Got arrested at the time of the incident, went before a judge and was released (OR)d with future court date never showed and have been MIA for about a year now....
Please read my Legal Guide titled, "QUASH THE BENCH WARRANT."
It gives basic advice on doing exactly that.
I take 10 mg nortriptyline nightly for chronic pain
Yes, you can get a DUI for taking anti-depressants. Try your best to avoid this.
Luckily there are many issues involved in the investigation and prosecution of "Drug DUI's." Some of these issues - in the form of defenses - are as follows: (1) Why did the officer initiate the pullover? (2) Was the officer trained as a Drug Recognition Expert? (3) What is the officer's probable cause for arresting someone for Drug DUI? (4) Was the citizen informed of the Implied Consent Law? (5) What constitutes a Refusal? (6) How did the officer obtain a warrant for a blood test? (7) Did a licensed medical professional draw the blood? (8) Can the Prosecutor establish the chain of custody showing who took the blood, who sealed it, and who tested it? And more, are these individuals available to testify? (9) How does being charged with Drug DUI affect citizens who are licensed to smoke marijuana and/or take prescription drugs; citizens who probably have elevated levels of THC/drugs in their blood anyway? These issues, and more, affect the outcome of your case. Contact a qualified attorney if you're facing Drug DUI charges.
For your review, I've attached a link to Winek's Drug Chart. It's a very reliable authority used by criminal defense attorneys to gauge their client's level of intoxication from blood tests. Good luck!
For more information, please read my Legal Guide titled, "DRUG DUI'S: THE BASIC ISSUES." Good luck!See question
I am being accused of harrasing my X husbands girl friend. She claims when I went to my dr. office where she started working a few weeks ago that i threatend to kill her. I did not and there were 20 other people there. She also claims when my mom ...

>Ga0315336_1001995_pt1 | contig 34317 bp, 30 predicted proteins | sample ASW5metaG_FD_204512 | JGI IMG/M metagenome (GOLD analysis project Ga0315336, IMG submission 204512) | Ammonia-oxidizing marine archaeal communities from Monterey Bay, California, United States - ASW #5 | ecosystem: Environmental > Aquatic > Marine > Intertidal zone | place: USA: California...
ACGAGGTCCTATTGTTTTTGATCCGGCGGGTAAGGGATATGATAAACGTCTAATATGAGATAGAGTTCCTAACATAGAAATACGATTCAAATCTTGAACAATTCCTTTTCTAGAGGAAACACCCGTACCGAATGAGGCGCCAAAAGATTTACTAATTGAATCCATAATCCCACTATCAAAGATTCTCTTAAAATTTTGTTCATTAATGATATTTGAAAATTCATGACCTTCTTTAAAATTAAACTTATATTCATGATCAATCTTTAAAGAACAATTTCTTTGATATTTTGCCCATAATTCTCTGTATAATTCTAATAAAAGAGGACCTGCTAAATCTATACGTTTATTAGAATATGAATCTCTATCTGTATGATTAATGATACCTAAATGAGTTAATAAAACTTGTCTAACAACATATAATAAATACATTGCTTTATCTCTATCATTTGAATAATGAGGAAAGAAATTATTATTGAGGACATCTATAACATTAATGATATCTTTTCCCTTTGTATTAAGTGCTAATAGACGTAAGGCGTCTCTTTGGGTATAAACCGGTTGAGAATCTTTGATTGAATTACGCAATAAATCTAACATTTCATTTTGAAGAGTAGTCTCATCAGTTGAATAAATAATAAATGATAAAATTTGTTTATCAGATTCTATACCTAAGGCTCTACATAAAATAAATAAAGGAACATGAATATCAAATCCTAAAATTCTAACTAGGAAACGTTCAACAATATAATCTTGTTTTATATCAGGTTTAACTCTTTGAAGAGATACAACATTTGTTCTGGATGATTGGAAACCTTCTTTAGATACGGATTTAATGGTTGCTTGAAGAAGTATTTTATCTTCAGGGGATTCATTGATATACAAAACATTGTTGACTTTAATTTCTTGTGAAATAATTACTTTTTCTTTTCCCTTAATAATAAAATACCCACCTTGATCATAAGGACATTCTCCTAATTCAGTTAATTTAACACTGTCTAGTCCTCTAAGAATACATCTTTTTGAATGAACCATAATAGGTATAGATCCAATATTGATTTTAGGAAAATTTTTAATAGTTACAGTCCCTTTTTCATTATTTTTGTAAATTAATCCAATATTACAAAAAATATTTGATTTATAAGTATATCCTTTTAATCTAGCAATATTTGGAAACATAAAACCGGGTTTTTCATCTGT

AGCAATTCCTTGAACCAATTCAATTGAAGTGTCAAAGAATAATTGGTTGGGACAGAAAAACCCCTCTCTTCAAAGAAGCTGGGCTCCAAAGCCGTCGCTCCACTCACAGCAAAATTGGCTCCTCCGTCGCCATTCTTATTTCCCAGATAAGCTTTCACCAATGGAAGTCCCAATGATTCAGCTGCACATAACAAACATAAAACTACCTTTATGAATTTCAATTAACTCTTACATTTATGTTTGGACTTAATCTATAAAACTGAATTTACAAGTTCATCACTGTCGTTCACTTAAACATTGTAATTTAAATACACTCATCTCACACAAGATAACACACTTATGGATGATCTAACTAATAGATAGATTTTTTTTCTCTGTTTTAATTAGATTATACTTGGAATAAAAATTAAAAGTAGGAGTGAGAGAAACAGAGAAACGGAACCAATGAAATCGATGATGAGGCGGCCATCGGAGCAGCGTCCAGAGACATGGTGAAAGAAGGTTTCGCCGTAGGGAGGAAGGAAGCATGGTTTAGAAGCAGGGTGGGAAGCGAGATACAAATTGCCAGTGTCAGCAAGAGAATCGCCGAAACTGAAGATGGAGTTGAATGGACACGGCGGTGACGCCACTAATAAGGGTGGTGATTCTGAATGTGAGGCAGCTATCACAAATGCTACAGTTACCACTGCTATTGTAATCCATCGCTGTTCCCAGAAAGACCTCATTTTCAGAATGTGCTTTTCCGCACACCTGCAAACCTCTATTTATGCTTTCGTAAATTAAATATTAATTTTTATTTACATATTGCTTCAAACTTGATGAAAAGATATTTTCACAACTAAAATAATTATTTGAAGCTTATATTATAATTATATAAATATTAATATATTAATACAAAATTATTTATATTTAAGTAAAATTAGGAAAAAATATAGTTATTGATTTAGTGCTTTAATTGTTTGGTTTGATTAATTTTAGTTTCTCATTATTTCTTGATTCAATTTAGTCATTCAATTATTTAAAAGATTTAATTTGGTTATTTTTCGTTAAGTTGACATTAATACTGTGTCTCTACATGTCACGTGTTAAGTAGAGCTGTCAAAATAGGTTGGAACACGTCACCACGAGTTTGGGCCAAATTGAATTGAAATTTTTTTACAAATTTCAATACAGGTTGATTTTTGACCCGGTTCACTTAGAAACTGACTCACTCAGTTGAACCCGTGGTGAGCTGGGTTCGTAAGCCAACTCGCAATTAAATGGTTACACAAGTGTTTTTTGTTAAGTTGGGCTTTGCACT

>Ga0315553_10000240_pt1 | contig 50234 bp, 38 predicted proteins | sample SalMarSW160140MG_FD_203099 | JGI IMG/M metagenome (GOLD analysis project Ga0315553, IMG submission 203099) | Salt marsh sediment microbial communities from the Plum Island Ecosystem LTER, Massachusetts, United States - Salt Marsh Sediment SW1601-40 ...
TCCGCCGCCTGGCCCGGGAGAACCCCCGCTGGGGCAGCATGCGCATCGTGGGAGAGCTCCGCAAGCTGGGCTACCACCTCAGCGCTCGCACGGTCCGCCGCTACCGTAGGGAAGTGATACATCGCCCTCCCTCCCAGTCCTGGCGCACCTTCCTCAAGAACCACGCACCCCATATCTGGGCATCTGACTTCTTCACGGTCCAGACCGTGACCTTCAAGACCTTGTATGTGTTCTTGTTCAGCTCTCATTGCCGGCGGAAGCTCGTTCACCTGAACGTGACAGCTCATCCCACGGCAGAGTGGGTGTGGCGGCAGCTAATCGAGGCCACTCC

You may face Harassment charges. I've attached the statute. Harassment can be a gross misdemeanor punishable up to 1 year in jail and $5,000.00 fine or a Class C felony punishable up to 5 years jail and a $10,000.00 fine.
Under the statute, a person is guilty of harassment if:
(a) Without lawful authority, the person knowingly threatens: (i) To cause bodily injury immediately or in the future to the person threatened or to any other person; or (ii) To cause physical damage to the property of a person other than the actor; or (iii) To subject the person threatened or any other person to physical confinement or restraint; or (iv) Maliciously to do any other act which is intended to substantially harm the person threatened or another with respect to his or her physical or mental health or safety; and
(b) The person by words or conduct places the person threatened in reasonable fear that the threat will be carried out. "Words or conduct" includes, in addition to any other form of communication or conduct, the sending of an electronic communication.
Luckily, Harassment is difficult to prove. I've obtained acquittals in the two Felony Harassment charges. Juries often struggle with the question of whether the defendant's threats placed the victim in reasonable fear that the threat will be carried out. Without some pretty egregious conduct from the defendant, true threats to kill are often difficult to prove. People threaten each other all of the time.
Nevertheless, it's wise to follow my colleague's advice and discontinue any potentially illegal behavior. Good luck!See question
I was a little over the limit for growing. Most all the plants were dead, I had let them die because I had decided growing was costing to much. The police were kind and very non threatening. They said to take every thing down and call them back th...